Black hair

Black hair is the darkest and most common of all human hair colors globally, due to larger populations with this dominant trait. It is a dominant genetic trait, and it is found in people of all backgrounds and ethnicities. It has large amounts of eumelanin and is less dense than other hair colors.[1] In English, black hair is sometimes described as soft-black, raven black, or jet-black. The range of skin colors associated with black hair is vast, ranging from the palest of light skin tones to dark skin. Black-haired humans can have dark or light eyes.

Distribution

This hair color is found in its greatest distribution among peoples of Asia, pre-Columbian Americas and Africa. Black-haired people with either dark or light-colored eyes, are also common among the Indo-European and non-Indo-European ethnic groups in Western Asia, Central Asia, Afghanistan and South Asia. Black hair is also common in people of Eastern Europe and Southern Europe regardless of ethnolinguistic affiliation. For example, although brown hair is the dominant type, some Southern Europeans are particularly noted for their straight or wavy black hair, and it can be combined with either dark (such as brown) or light (such as green, gray or blue) colored eyes.

Though this characteristic can also be seen in people of the United Kingdom and Northwestern Europe, it is less common.[2] People of Celtic heritage in Ireland with such traits are sometimes known as the "Black Irish".[3]

Hair is naturally reflective, so black hair is not completely dark in bright light. However, the darkest shade will not have a warm, neutral tone but a sheen which can seem almost blue, like the iridescence of a raven's wing; hence, sometimes referred to as raven-black.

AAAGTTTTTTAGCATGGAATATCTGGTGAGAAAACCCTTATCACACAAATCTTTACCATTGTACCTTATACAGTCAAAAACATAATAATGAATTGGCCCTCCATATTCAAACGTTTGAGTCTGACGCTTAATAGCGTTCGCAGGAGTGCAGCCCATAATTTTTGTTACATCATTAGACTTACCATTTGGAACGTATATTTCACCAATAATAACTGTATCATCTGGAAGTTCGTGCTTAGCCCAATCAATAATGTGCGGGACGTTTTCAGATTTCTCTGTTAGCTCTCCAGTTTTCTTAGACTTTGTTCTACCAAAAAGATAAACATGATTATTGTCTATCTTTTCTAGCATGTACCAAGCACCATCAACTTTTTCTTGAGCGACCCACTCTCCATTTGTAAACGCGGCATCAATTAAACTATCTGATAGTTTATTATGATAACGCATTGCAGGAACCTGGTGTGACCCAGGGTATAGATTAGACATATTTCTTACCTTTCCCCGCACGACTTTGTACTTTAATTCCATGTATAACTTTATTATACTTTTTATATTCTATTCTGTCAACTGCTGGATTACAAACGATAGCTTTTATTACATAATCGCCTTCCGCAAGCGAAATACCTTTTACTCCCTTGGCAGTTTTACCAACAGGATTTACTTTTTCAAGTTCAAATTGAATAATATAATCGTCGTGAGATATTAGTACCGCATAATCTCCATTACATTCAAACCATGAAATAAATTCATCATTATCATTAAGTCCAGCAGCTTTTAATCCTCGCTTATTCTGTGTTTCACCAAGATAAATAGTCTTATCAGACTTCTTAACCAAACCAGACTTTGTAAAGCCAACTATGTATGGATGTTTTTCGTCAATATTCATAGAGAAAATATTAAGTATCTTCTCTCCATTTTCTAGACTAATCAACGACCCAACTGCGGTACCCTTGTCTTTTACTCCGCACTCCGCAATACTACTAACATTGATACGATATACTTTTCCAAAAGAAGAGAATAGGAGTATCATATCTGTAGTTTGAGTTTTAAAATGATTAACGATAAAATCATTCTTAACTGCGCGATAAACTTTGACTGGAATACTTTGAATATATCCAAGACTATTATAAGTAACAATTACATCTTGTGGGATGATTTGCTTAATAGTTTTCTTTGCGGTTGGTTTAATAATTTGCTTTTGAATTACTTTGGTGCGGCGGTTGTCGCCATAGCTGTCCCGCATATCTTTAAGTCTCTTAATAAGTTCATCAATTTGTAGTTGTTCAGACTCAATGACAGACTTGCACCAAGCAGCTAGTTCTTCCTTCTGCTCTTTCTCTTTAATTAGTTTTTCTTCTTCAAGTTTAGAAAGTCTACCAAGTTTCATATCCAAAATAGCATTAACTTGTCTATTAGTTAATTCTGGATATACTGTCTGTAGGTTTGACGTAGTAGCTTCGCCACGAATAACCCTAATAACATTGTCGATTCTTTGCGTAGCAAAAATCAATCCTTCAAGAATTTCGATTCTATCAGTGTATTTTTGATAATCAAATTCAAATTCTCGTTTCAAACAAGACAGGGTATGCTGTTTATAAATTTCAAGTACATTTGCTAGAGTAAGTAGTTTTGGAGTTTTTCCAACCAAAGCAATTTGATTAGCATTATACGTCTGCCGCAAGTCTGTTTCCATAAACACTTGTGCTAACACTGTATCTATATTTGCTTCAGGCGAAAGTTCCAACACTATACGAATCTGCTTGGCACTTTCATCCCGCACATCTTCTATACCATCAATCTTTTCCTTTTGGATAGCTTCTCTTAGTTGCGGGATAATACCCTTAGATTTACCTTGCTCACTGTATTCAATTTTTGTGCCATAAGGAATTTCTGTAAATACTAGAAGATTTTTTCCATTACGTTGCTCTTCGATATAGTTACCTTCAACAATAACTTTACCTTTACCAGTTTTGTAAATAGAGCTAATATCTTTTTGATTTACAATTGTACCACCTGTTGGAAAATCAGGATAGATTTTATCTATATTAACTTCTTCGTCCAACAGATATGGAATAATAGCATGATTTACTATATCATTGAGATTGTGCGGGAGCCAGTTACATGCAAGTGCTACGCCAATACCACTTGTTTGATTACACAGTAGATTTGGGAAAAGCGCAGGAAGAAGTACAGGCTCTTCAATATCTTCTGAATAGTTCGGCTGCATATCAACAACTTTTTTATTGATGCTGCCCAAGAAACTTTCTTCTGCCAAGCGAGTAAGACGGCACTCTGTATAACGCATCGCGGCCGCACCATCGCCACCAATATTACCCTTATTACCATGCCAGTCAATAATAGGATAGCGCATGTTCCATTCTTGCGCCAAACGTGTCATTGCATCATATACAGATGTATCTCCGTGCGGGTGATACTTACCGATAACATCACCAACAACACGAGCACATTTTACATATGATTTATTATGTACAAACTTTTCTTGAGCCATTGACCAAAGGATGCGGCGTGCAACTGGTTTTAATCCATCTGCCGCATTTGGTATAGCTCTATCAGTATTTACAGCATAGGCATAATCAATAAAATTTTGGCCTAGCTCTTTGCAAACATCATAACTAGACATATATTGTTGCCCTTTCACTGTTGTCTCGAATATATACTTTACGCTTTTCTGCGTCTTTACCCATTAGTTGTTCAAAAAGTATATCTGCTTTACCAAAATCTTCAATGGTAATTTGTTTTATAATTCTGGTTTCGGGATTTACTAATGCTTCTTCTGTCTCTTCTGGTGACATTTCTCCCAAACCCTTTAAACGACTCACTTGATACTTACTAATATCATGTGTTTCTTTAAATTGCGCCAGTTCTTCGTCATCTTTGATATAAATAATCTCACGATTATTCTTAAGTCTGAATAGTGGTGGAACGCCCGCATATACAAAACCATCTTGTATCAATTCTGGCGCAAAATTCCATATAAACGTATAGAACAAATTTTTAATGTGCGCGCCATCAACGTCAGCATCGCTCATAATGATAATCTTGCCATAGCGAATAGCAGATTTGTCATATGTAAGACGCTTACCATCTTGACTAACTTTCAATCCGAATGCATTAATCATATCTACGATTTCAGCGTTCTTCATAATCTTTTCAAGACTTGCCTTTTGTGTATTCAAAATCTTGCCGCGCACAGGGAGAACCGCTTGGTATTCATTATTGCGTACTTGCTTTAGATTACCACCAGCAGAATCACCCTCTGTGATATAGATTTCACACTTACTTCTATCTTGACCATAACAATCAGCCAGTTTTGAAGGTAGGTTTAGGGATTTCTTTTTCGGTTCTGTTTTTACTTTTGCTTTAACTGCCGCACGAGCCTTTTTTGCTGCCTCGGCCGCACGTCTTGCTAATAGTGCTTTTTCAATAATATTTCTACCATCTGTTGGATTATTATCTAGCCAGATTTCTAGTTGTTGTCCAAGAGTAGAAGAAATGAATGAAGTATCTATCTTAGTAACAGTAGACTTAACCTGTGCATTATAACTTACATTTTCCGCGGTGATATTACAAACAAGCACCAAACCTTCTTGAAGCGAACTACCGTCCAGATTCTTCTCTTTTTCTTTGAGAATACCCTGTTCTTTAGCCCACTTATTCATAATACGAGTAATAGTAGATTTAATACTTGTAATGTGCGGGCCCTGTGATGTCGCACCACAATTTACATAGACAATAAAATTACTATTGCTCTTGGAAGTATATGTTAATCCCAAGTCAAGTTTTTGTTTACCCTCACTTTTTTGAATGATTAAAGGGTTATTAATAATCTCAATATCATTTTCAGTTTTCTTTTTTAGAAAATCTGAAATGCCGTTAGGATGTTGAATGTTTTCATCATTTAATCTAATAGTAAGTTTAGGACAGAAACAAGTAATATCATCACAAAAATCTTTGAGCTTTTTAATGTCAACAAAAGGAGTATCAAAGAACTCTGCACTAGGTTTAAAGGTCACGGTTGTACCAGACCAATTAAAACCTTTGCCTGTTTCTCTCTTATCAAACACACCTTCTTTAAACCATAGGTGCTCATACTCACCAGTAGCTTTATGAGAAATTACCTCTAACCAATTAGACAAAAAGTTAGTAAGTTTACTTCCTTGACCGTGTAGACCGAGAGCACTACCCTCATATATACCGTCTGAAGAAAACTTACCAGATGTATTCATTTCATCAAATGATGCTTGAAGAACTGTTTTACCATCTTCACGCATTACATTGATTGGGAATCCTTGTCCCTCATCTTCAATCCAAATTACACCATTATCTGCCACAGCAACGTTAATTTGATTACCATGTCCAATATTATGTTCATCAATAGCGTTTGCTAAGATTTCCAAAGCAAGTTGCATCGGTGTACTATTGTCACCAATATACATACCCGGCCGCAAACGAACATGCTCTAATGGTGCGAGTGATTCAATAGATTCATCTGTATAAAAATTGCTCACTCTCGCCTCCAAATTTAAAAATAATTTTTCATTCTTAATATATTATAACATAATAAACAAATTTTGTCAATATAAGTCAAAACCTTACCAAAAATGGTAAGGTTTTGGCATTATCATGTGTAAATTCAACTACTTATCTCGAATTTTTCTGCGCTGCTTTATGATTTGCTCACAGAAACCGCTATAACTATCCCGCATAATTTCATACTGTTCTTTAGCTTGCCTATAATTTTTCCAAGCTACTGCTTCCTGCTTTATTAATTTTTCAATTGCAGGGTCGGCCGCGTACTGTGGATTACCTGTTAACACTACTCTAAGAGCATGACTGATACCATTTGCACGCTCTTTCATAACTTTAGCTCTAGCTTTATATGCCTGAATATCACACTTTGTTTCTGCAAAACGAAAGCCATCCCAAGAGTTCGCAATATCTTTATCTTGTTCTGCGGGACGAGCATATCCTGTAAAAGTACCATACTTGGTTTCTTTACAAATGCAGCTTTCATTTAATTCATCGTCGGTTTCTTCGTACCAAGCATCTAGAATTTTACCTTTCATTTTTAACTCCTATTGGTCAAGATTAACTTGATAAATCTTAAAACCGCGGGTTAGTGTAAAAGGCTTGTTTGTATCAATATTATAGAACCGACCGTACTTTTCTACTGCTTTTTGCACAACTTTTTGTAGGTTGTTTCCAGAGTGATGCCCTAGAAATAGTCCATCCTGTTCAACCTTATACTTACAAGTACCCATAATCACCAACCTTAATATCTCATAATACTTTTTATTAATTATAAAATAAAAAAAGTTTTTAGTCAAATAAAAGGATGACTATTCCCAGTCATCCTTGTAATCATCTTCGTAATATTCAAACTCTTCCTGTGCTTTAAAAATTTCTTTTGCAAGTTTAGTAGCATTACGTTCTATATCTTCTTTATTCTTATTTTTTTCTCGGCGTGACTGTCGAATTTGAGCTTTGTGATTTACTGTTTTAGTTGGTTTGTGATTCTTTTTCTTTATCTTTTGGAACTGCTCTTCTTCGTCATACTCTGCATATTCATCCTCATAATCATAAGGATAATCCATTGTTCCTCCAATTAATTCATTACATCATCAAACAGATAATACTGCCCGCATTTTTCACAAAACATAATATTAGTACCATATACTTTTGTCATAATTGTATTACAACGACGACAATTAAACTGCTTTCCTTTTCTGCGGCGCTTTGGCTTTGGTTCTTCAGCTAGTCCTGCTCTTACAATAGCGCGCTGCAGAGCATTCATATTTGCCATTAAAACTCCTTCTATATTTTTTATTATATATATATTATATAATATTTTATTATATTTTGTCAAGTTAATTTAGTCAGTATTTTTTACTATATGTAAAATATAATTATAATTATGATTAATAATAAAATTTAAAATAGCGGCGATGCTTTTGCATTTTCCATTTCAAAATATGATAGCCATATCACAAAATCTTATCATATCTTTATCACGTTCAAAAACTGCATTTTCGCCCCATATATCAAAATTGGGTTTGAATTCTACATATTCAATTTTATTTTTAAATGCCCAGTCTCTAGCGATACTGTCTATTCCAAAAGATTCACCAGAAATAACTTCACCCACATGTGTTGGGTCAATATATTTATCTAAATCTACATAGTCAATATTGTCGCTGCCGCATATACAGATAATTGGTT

Genetics

People with Amerindian or East Asian ancestry have thicker and straighter hair. The reason is because these populations have the Derived EDAR gene allele that is linked to thicker and straighter hair. The derived EDAR gene arose approximately 30,000 years ago in China.[4] a recent study shows that paleo amerindians had both variants of the EDAR gene, the derived G-allele and the ancestral A-allele. when they tested ancient DNA remains found in the Americas of the individuals named USR1, aBrazil_LapaDoSanto_9600BP and aBrazil_Laranjal_6700BP the results showed that they carried the ancestral A-allele.

While the remains of Cuncaicha and Lauricocha 2 ancient individuals from South America dating back 11,000 years ago share alleles at the highest rate with present-day amerindians. that means the derived G-allele increased in frequency in parallel with the ancestral A-allele.[5]

See also

References

  1. Frost, Peter. "Why Do Europeans Have So Many Hair and Eye Colors?" (summarizing Frost, P. 2006. European hair and eye color - A case of frequency-dependent sexual selection? Evolution and Human Behavior 27:85-103)
  2. The Distribution of Anthropological Traits in Europe, Bertil Lundman: The Races and Peoples of Europe (New York 1977)
  3. Hornbeck, Shirley Elro (2000-01-01). This and that Genealogy Tips. Genealogical Publishing Com. ISBN 9780806350271.
  4. "Amerindians and Asians carry a version of the EDAR gene that is linked to thicker hair shafts".
  5. "Reconstructing the Deep Population History of Central and South America".

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